Most of the critical books come from the U.S.
    Here are some suggestions – please google titles and authors for further information.
    Graedon`s book – Top screw ups that doctors make – and how to avoid them – is a very interesting and useful book.
    I would also like to recommend:
    Are your prescriptions killing you? (Armon B. Neel and Bill Hogan)
    Selling Sickness (Alan Cassels and Ray Moynihan)
    Seeking Sickness (Alan Cassels)
    Overdiagnosed – making people sick in the pursuit of health (Welch, Schwartz and Woloshin)
    Overdosed America (John Abramson)
    Our daily meds (Melody Petersen)
    Bad Pharma (Ben Goldacre)
    The risks of prescription drugs (Edited by Donald W. Light)
    The Statin Damage Crisis (Duane Graveline)
    Ignore the akward (Uffe Ravnskov)
    The truth about statins (Barbara H. Roberts)
    Rethinking Ageing (Nortin M. Hadler)
    Mad in America (Robert Whitaker)
    The Anatomy of an Epidemic (Robert Whitaker)
    The truth about the drug companies (Marcia Angell)
    Psychiatric Drug Withdrawal – A guide for Prescribers, Therapists, Patients and Their Families (Peter R. Breggin has written many other books, for instance The Antidepressant Fact Book)
    White Coat Black Hat (Carl Elliott)
    Deadly Medicines and organised crime (Peter C. Götzsche)
    Drug Muggers (Suzy Cohen)
    The Devil`s Poison – how fluoride is killing you (Dean Murphy)
    The fluoride deception (Christopher Bryson)
    Bitter Pills (Stephen Fried)
    I think the Scottish doctor Malcolm Kendrick (The Great Cholesterol Con) is writing a new book. Meanwhile, visit his site drmalcolmkendrick.org. Some time ago he had an article – “A sorry little patient tale” about an old lady. There are many interesting comments, as well.
    Also, remember, there are many interesting video “lectures” and clips on u-tube. I am sure you will find some of them when you google the authors above.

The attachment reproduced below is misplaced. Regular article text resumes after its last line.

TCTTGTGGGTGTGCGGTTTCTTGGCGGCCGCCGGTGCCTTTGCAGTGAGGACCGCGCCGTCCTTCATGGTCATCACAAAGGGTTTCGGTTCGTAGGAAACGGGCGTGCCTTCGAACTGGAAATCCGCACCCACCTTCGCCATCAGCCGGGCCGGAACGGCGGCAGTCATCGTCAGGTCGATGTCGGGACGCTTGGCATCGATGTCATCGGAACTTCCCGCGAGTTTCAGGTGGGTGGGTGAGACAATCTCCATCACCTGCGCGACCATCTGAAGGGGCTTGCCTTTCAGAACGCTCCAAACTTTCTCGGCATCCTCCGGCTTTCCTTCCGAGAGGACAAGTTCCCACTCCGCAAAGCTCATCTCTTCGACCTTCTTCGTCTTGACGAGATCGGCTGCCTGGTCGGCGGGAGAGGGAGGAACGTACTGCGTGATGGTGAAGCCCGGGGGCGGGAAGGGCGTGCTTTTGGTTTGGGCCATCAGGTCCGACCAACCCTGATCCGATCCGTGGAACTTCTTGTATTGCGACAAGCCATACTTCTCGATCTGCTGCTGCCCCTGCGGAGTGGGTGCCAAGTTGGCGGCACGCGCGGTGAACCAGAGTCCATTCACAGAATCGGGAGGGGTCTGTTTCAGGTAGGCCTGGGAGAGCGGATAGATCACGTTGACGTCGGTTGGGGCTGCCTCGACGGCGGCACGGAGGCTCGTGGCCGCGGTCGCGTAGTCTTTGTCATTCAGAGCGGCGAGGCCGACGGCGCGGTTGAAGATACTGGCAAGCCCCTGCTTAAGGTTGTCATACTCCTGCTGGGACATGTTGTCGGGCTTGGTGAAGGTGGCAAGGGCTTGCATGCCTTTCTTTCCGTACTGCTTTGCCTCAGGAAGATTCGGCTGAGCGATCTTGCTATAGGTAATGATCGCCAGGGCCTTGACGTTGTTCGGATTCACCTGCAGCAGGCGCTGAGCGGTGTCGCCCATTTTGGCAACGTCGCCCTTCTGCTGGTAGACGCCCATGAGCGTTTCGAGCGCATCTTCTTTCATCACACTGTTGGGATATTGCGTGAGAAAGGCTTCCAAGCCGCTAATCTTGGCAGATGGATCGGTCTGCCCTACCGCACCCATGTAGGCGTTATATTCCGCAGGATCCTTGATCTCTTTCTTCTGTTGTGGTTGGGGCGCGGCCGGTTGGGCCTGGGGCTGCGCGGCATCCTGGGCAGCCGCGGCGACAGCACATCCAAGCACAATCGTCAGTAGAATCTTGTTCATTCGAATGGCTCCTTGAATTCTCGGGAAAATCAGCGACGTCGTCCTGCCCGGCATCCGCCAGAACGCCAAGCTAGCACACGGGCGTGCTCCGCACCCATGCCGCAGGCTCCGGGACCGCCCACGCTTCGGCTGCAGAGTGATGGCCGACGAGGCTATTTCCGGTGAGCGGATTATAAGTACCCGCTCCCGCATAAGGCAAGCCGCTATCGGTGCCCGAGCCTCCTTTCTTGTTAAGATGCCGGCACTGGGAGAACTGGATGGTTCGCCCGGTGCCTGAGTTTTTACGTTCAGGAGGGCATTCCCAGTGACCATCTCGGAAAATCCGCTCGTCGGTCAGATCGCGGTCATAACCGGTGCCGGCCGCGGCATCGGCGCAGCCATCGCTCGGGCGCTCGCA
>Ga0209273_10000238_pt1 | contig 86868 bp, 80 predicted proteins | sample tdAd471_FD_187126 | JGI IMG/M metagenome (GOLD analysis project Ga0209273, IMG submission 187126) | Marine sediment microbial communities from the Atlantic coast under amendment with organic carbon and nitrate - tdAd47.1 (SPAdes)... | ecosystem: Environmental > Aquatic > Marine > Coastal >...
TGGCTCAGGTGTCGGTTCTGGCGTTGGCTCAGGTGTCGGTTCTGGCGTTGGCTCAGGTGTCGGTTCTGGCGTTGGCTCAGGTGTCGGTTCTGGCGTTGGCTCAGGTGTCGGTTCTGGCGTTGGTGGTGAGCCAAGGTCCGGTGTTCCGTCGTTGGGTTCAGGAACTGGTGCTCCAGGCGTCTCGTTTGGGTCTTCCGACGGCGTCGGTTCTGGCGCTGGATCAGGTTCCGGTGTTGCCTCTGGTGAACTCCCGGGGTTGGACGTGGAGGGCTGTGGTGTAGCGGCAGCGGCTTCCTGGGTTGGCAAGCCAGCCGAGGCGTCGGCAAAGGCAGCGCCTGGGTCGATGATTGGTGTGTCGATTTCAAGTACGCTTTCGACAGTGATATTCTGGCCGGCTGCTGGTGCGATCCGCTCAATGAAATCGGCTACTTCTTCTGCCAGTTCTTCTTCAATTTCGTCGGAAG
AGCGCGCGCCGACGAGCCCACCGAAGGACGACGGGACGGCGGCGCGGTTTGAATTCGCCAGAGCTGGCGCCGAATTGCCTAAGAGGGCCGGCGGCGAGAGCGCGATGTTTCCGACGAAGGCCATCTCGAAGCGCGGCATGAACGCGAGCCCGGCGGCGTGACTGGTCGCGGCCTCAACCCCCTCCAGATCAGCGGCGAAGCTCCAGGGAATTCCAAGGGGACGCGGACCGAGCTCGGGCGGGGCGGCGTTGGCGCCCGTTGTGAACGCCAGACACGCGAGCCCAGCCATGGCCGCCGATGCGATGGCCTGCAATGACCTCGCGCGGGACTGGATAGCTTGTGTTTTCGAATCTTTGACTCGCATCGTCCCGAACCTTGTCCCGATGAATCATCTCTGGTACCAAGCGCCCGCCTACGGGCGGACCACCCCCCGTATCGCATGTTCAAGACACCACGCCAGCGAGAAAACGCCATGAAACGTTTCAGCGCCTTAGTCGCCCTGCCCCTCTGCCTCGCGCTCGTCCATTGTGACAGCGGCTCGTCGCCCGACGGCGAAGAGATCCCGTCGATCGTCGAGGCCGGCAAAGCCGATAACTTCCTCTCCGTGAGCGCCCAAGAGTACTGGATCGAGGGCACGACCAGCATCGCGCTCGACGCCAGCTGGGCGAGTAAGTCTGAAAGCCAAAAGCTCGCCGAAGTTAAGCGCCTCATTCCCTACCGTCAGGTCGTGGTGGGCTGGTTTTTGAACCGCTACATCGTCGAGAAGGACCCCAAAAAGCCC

I think “Certain adverse events” is good (about a class of antibiotics).

  3. TS

    I will come right out and say it: because they can’t be troubled to do the research.

  4. chill

    I do not really understand why doctors insist on Statin drugs for people who do not have heart problems. It seems doctors are not doing their research very diligently.

  5. Helen M

    It is very scary when you read half of all people over 85 have some form of dementia and this is just accepted as part of aging. I dropped lipitor more than three years ago; however, it has yet to drop me as I now have virtually no short term memory. My doctor wants me back on a statin, because I have a total cholesterol of 318; since my HDL is 99, I continue to refuse one.
    I also take a slew of drugs and a bunch of supplements to counter the side effects from the drugs. Unfortunately, when I had my thyroids removed because of cancer, my hypoparathyroids were killed. I have to take a med called calcitriol, supplemental calcium, magnesium and potassium, because I now ‘leak” these minerals and HCTZ and spironolactone to try and hold onto the minerals. I had kidney cancer and now have one kidney, so it is all a delicate balancing act. The medications are necessary to save my life. As is lyrica, an anticholinergic, read cognitive impairment, and insulin, because I have diabetes due to medical error and it was diagnosed after nerve damage was done.